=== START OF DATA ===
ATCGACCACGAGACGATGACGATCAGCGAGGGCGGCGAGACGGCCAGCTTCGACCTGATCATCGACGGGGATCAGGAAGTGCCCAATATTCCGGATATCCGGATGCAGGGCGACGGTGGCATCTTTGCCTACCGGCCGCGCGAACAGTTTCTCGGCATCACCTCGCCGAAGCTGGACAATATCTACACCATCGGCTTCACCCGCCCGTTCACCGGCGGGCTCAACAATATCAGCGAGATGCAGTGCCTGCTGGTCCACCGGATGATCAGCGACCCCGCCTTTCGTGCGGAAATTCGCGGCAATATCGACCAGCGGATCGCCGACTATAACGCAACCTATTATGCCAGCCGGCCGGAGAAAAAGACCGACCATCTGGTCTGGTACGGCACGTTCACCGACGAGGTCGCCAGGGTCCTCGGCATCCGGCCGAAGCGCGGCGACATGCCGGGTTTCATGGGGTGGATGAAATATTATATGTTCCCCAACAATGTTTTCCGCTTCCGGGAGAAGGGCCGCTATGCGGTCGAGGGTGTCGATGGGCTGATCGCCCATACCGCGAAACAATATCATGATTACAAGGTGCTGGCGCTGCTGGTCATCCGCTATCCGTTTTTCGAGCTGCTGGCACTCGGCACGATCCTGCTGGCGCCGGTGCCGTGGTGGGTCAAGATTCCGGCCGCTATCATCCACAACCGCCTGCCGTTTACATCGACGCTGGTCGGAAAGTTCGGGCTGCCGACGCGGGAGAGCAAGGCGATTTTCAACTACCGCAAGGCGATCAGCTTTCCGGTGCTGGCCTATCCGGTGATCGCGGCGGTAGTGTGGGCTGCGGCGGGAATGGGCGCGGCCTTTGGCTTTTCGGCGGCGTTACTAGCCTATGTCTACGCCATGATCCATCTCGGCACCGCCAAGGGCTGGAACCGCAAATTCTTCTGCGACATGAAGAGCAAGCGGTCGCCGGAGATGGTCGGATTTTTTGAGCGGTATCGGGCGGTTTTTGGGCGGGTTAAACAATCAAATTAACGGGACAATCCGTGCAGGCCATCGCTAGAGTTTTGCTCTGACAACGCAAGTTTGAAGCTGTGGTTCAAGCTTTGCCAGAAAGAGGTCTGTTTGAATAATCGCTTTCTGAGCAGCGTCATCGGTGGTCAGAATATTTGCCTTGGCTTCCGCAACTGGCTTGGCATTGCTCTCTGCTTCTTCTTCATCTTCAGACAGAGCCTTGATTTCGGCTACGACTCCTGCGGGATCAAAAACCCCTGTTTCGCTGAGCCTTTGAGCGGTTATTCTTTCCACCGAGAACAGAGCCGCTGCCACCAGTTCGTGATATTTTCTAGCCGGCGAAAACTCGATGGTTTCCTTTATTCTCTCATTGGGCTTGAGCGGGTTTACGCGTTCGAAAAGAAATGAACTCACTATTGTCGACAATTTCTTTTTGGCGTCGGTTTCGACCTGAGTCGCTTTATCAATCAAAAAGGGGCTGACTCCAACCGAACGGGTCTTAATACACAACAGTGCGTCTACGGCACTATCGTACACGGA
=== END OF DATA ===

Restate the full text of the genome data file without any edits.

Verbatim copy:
ATCGACCACGAGACGATGACGATCAGCGAGGGCGGCGAGACGGCCAGCTTCGACCTGATCATCGACGGGGATCAGGAAGTGCCCAATATTCCGGATATCCGGATGCAGGGCGACGGTGGCATCTTTGCCTACCGGCCGCGCGAACAGTTTCTCGGCATCACCTCGCCGAAGCTGGACAATATCTACACCATCGGCTTCACCCGCCCGTTCACCGGCGGGCTCAACAATATCAGCGAGATGCAGTGCCTGCTGGTCCACCGGATGATCAGCGACCCCGCCTTTCGTGCGGAAATTCGCGGCAATATCGACCAGCGGATCGCCGACTATAACGCAACCTATTATGCCAGCCGGCCGGAGAAAAAGACCGACCATCTGGTCTGGTACGGCACGTTCACCGACGAGGTCGCCAGGGTCCTCGGCATCCGGCCGAAGCGCGGCGACATGCCGGGTTTCATGGGGTGGATGAAATATTATATGTTCCCCAACAATGTTTTCCGCTTCCGGGAGAAGGGCCGCTATGCGGTCGAGGGTGTCGATGGGCTGATCGCCCATACCGCGAAACAATATCATGATTACAAGGTGCTGGCGCTGCTGGTCATCCGCTATCCGTTTTTCGAGCTGCTGGCACTCGGCACGATCCTGCTGGCGCCGGTGCCGTGGTGGGTCAAGATTCCGGCCGCTATCATCCACAACCGCCTGCCGTTTACATCGACGCTGGTCGGAAAGTTCGGGCTGCCGACGCGGGAGAGCAAGGCGATTTTCAACTACCGCAAGGCGATCAGCTTTCCGGTGCTGGCCTATCCGGTGATCGCGGCGGTAGTGTGGGCTGCGGCGGGAATGGGCGCGGCCTTTGGCTTTTCGGCGGCGTTACTAGCCTATGTCTACGCCATGATCCATCTCGGCACCGCCAAGGGCTGGAACCGCAAATTCTTCTGCGACATGAAGAGCAAGCGGTCGCCGGAGATGGTCGGATTTTTTGAGCGGTATCGGGCGGTTTTTGGGCGGGTTAAACAATCAAATTAACGGGACAATCCGTGCAGGCCATCGCTAGAGTTTTGCTCTGACAACGCAAGTTTGAAGCTGTGGTTCAAGCTTTGCCAGAAAGAGGTCTGTTTGAATAATCGCTTTCTGAGCAGCGTCATCGGTGGTCAGAATATTTGCCTTGGCTTCCGCAACTGGCTTGGCATTGCTCTCTGCTTCTTCTTCATCTTCAGACAGAGCCTTGATTTCGGCTACGACTCCTGCGGGATCAAAAACCCCTGTTTCGCTGAGCCTTTGAGCGGTTATTCTTTCCACCGAGAACAGAGCCGCTGCCACCAGTTCGTGATATTTTCTAGCCGGCGAAAACTCGATGGTTTCCTTTATTCTCTCATTGGGCTTGAGCGGGTTTACGCGTTCGAAAAGAAATGAACTCACTATTGTCGACAATTTCTTTTTGGCGTCGGTTTCGACCTGAGTCGCTTTATCAATCAAAAAGGGGCTGACTCCAACCGAACGGGTCTTAATACACAACAGTGCGTCTACGGCACTATCGTACACGGA